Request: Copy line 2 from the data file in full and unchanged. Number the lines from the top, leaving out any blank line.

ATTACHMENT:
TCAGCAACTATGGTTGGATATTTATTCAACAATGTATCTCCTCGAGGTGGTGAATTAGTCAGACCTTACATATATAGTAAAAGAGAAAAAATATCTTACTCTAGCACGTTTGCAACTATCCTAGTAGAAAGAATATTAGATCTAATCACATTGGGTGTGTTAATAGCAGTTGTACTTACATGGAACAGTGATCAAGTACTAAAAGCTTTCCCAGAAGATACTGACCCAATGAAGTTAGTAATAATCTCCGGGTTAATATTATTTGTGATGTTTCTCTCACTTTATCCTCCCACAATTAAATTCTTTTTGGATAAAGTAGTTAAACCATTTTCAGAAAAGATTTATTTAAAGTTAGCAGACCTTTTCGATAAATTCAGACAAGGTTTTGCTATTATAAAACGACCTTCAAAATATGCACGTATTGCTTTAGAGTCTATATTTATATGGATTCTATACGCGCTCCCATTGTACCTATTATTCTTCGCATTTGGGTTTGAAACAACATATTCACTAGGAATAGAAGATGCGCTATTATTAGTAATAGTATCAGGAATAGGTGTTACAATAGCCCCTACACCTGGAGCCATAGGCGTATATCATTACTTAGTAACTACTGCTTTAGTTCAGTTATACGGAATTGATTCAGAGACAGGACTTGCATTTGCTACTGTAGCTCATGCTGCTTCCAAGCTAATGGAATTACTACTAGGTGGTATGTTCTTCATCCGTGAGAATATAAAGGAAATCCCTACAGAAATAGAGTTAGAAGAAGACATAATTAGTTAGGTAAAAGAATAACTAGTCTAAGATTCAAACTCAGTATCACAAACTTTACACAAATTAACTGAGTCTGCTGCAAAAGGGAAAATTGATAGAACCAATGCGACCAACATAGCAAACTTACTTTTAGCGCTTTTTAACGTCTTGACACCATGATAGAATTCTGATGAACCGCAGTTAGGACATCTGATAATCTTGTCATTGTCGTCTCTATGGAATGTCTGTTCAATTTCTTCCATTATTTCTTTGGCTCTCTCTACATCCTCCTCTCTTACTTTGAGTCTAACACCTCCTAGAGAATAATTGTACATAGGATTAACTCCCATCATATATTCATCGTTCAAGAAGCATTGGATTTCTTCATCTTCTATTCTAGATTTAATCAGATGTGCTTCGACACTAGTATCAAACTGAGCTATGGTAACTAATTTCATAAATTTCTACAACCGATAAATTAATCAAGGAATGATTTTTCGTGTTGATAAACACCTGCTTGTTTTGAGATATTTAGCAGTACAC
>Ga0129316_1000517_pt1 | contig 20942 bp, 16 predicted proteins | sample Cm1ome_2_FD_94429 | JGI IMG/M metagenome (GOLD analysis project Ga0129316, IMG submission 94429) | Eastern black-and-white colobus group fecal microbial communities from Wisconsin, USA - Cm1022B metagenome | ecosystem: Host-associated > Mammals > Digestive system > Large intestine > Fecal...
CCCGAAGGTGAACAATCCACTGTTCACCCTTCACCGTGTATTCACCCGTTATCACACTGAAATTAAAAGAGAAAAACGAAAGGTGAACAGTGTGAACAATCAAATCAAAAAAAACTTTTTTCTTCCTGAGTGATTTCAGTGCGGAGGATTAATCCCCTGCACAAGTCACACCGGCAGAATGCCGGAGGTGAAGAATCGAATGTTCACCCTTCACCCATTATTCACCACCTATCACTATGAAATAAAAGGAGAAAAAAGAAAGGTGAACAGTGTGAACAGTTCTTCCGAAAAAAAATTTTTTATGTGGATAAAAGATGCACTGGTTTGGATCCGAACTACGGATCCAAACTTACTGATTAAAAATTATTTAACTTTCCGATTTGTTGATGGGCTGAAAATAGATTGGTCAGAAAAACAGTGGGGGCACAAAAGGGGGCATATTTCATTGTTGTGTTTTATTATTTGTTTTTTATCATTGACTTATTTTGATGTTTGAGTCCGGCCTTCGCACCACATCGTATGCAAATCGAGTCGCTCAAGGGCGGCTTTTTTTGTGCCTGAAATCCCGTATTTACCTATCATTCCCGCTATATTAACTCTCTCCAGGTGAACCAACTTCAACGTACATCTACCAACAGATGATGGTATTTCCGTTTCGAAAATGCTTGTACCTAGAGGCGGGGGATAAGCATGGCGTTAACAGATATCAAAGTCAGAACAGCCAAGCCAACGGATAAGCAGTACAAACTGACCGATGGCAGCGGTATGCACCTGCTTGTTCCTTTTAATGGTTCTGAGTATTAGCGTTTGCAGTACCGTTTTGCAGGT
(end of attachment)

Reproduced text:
>Ga0129316_1000517_pt1 | contig 20942 bp, 16 predicted proteins | sample Cm1ome_2_FD_94429 | JGI IMG/M metagenome (GOLD analysis project Ga0129316, IMG submission 94429) | Eastern black-and-white colobus group fecal microbial communities from Wisconsin, USA - Cm1022B metagenome | ecosystem: Host-associated > Mammals > Digestive system > Large intestine > Fecal...